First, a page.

Using Materials From Recycled Products
From recycled paper products for memos to recycled antifreeze for vehicles, city departments are using recycled products for everyday operations.
Currently under construction is the Centennial Hills Park Phase 3 project which features portions of the park trail system in a chat material rather than concrete or asphalt surface. The chat is a waste material from other-purpose rock crushing operations. Also, many of our hard surface walks/trails in the park are lined with decomposed granite, thereby allowing a reduction in the width of the actual hard surface pavement and providing an alternative walking surface (which also reduces heat absorption).
The recently completed Centennial Hills Community Center was designed to a LEED Certified level and includes such features as on-site storm water management and treatment.
In 2007, the city began using a recycled antifreeze product for all city vehicles. When a vehicle is serviced, the antifreeze is drained and stored in a large drum. The drum is picked up by the vendor and the antifreeze is cleaned and returned to the city. This process has benefited the city in two substantial ways. Instead of carrying five different types of antifreeze, Fleet Services carries only one. The recycled antifreeze is saving the city money, costing the city less than $4 a gallon, compared to the “new” antifreeze which ran up to $20 a gallon, depending on the type.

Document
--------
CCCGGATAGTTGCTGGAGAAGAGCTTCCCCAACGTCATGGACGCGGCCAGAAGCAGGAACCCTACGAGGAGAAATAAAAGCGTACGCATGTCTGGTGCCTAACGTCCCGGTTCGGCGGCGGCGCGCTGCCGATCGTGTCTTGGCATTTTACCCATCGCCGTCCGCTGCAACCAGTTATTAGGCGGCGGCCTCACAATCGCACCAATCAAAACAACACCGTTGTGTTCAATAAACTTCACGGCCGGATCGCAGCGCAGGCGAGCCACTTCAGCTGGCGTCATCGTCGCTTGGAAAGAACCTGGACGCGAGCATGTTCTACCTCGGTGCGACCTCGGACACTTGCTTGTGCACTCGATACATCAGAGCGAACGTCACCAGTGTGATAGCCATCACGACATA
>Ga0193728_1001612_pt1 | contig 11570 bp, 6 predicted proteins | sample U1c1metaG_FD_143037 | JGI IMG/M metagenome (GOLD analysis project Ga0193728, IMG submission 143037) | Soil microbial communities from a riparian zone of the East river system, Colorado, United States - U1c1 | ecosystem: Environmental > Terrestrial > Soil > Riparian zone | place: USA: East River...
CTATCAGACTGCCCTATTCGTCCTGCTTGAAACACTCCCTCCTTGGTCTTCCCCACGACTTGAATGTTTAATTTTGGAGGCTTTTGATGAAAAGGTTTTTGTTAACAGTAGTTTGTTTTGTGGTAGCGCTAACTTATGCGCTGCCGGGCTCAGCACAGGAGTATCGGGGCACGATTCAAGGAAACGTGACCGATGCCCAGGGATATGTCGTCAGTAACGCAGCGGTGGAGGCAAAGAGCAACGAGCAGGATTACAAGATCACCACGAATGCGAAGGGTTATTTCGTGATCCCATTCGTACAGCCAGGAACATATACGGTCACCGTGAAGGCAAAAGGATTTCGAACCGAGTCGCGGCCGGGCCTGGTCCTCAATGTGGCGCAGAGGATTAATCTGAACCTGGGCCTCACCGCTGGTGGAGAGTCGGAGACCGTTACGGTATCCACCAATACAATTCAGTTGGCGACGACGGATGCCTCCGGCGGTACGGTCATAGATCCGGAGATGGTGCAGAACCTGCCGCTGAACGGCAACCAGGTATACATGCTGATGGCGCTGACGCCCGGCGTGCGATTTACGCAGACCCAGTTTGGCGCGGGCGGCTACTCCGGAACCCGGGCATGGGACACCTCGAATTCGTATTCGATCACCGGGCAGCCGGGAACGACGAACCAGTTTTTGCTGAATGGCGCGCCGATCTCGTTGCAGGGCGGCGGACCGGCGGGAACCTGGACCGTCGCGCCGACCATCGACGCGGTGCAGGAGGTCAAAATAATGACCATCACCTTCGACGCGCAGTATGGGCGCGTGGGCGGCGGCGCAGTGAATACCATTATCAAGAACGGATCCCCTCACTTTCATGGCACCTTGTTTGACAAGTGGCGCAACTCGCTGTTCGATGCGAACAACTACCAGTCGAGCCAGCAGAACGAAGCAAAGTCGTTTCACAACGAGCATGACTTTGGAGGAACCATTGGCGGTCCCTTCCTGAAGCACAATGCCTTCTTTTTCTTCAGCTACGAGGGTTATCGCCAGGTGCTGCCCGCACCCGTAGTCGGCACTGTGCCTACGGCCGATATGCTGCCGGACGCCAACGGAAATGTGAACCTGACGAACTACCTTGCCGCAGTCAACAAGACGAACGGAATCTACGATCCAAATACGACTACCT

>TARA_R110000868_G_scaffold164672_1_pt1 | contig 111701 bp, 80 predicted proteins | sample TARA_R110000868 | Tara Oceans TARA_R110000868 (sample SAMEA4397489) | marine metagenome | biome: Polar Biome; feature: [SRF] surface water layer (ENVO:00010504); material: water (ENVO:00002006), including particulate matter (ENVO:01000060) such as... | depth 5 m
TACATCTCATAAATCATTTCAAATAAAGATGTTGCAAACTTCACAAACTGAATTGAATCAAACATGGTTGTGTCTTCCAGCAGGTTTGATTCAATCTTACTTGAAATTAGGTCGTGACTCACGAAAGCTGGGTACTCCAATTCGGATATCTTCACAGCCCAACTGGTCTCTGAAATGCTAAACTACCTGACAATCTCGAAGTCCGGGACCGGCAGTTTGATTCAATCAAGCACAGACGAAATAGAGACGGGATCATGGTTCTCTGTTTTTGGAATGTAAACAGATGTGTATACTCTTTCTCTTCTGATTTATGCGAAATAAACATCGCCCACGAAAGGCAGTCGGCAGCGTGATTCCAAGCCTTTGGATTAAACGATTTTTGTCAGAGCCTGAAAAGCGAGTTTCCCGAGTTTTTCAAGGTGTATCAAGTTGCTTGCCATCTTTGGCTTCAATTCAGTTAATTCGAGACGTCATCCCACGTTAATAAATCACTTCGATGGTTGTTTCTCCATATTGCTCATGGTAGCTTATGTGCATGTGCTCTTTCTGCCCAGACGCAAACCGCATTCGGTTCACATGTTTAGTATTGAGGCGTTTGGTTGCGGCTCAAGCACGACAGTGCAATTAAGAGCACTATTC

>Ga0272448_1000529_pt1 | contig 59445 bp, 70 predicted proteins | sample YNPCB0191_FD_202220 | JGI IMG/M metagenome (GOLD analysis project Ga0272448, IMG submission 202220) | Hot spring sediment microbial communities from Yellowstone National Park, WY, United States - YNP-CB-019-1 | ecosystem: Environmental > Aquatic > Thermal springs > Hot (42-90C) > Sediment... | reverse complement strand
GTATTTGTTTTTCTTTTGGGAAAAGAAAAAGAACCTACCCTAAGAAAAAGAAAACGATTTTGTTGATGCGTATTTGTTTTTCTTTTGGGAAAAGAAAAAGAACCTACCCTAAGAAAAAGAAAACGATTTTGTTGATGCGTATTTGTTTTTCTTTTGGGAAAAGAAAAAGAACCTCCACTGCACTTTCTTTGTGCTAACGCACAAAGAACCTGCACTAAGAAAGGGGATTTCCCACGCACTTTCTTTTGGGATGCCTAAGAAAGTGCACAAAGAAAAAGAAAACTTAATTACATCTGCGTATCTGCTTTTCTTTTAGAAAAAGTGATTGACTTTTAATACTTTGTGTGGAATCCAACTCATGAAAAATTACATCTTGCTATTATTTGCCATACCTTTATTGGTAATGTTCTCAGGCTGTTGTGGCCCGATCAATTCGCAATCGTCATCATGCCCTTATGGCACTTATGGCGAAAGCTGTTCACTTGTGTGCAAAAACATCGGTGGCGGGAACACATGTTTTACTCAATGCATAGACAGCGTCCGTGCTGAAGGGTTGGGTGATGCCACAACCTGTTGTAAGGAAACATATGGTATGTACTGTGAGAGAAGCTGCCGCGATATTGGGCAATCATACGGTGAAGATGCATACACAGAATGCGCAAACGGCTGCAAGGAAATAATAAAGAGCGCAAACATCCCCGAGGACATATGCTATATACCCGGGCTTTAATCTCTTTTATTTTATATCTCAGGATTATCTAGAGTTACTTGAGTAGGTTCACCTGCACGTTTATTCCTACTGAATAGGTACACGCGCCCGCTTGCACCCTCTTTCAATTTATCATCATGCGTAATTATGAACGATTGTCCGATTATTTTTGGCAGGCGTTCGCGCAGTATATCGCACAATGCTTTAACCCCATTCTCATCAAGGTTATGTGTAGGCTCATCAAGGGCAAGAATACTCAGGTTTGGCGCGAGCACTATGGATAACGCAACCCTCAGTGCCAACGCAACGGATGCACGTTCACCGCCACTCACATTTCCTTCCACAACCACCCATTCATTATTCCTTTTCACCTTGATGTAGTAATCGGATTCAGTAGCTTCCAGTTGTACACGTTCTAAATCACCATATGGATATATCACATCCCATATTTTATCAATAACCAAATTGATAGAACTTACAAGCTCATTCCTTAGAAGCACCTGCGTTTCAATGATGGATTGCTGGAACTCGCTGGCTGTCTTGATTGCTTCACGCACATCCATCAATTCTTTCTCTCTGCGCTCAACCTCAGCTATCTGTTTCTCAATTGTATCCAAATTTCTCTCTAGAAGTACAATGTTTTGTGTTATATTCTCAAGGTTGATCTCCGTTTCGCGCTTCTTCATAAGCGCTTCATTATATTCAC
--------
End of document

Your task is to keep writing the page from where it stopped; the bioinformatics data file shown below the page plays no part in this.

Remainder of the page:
Early this summer, several city departments began to change from 100% virgin paper to paper with 50% post-consumer (recycled) content. Planning & Development, Building & Safety and Finance are just three of the departments that made the change. Each ton of recycled paper the city orders that displaces a ton of virgin paper benefits the environment by:
- Reducing total energy consumption by 27%,
- Reducing greenhouse gas emissions by 47%,
- Reducing particulate emissions by 28%,
- Reducing wastewater by 33%,
- Reducing solid waste by 54% and
- Reducing wood use by 100%.